Docusate sodium is an oral stool softener that helps relieve constipation, according to WebMD. It increases the amount of water absorbed by the stools in the large intestine, making them softer and easier to pass without straining.
Minor side effects of docusate sodium include mild diarrhea and nausea, explains Drugs.com. Serious side effects include severe nausea, failure to have a bowel movement, and rectal bleeding, irritation, numbness or rash. Should any of these occur, patients should stop taking docusate and contact a physician. Signs of a serious allergic reaction requiring emergency medical treatment include hives, swelling of the face, tongue or throat, and difficulty breathing.
Women who are pregnant, people who are on a low salt diet, and people with persistent changes in bowel habits lasting two weeks or more should not take docusate sodium, according to WebMD. Patients sick with severe abdominal pain, nausea and vomiting should also avoid docusate sodium. People taking docusate sodium should avoid taking mineral oil without physician approval.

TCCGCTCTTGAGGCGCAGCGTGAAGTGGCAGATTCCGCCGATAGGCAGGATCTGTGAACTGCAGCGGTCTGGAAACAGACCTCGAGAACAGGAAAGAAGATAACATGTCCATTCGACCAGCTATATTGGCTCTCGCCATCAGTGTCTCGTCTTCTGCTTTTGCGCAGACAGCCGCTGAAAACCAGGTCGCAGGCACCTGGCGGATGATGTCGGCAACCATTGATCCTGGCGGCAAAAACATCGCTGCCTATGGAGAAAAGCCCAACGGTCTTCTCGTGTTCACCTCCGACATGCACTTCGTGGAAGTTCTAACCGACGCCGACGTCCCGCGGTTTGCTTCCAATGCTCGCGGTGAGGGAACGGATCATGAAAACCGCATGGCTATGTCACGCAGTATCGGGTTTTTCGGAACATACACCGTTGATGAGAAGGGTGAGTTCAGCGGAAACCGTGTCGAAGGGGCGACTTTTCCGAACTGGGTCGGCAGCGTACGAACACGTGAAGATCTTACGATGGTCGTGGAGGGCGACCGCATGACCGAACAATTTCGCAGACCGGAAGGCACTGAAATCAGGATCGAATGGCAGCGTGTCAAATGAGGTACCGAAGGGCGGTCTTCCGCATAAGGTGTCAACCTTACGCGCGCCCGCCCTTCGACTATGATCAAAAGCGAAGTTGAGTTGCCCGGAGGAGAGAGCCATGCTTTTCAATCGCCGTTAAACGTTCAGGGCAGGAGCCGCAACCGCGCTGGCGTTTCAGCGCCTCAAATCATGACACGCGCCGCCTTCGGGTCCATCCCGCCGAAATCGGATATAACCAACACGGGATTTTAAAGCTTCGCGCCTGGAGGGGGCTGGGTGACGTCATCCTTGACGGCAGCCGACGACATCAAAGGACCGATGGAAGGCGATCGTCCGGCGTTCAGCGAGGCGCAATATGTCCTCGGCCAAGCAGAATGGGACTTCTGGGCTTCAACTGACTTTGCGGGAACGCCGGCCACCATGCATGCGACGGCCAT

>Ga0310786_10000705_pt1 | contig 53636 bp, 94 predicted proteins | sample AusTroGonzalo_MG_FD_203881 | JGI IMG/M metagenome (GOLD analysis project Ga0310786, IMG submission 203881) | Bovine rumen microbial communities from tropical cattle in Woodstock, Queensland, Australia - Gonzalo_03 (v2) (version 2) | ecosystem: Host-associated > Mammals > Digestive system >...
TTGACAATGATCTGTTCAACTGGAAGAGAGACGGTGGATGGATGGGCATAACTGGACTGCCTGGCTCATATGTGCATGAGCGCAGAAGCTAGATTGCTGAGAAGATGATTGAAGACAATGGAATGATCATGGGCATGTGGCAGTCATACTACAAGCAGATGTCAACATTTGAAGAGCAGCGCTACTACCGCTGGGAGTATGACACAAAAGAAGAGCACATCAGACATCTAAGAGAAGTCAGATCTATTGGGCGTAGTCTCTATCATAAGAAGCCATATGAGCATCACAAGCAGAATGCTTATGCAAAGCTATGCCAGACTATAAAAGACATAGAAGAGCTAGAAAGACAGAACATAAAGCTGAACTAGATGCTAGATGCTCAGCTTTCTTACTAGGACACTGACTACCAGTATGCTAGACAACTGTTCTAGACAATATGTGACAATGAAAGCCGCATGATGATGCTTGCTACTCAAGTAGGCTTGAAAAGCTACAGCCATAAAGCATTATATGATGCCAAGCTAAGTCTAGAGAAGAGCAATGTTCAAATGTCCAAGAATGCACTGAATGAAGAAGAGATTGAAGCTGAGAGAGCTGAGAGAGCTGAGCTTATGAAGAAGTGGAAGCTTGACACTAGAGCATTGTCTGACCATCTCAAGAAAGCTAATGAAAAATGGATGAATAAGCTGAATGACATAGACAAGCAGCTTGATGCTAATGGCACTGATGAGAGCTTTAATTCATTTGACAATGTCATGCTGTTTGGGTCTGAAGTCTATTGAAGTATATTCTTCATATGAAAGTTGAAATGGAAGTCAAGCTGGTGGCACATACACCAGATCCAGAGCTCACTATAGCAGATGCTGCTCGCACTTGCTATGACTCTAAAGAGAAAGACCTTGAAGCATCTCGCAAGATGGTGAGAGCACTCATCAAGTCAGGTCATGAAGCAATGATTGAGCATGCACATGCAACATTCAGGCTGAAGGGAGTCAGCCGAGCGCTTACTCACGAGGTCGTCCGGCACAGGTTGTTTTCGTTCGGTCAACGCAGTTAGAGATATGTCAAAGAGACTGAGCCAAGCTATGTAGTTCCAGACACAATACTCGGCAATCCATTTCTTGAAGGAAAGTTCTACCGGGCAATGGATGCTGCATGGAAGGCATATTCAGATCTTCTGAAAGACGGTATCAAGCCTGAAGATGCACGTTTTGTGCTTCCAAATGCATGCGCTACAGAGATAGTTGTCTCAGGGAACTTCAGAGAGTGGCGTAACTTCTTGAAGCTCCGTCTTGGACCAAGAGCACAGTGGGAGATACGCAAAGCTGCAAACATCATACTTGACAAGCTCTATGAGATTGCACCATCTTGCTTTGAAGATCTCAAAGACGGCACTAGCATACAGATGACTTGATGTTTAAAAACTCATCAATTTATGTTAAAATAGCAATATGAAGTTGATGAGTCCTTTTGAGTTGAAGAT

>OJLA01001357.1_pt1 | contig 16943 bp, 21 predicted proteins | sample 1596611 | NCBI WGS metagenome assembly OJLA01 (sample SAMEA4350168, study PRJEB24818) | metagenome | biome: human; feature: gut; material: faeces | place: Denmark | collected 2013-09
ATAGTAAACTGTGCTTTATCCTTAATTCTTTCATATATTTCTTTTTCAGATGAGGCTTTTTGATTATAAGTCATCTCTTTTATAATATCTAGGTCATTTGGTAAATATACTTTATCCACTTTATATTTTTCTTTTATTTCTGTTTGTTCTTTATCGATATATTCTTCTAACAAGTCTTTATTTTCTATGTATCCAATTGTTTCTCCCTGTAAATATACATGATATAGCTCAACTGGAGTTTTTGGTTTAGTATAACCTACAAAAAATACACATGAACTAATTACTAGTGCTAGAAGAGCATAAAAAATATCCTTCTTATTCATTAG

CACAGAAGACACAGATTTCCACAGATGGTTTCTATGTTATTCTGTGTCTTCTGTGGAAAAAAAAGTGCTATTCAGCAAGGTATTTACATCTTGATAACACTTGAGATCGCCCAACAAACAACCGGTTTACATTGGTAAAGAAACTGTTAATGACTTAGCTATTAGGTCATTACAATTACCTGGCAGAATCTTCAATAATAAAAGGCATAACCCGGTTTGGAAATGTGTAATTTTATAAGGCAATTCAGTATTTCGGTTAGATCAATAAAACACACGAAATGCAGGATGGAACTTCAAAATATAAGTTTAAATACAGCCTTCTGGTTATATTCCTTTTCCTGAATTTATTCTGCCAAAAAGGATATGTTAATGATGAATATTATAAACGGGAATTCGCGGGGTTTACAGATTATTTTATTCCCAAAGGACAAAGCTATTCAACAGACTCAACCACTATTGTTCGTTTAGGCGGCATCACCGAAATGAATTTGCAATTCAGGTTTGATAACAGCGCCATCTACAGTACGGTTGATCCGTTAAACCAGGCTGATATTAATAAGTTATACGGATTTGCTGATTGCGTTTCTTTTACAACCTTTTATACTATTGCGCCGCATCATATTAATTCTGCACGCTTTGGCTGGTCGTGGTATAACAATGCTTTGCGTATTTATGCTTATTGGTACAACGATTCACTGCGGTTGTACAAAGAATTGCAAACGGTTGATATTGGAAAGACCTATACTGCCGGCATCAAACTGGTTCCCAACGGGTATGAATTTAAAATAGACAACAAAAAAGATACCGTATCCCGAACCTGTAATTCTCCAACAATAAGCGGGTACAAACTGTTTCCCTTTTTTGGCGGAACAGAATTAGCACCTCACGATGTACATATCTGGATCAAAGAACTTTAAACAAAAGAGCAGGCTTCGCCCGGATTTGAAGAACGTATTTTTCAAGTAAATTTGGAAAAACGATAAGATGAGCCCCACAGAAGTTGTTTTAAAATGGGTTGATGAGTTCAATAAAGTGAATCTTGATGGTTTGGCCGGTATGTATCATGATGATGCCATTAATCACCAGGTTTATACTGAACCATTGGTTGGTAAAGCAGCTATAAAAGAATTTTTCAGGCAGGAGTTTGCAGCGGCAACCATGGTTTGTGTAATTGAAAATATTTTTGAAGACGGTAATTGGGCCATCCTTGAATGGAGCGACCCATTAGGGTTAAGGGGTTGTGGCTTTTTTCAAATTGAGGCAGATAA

Docusate sodium usually produces a bowel movement within one to three days, states Drugs.com. It should not be used for more than seven days without a physician's approval, as laxative overuse can lead to serious bowel problems.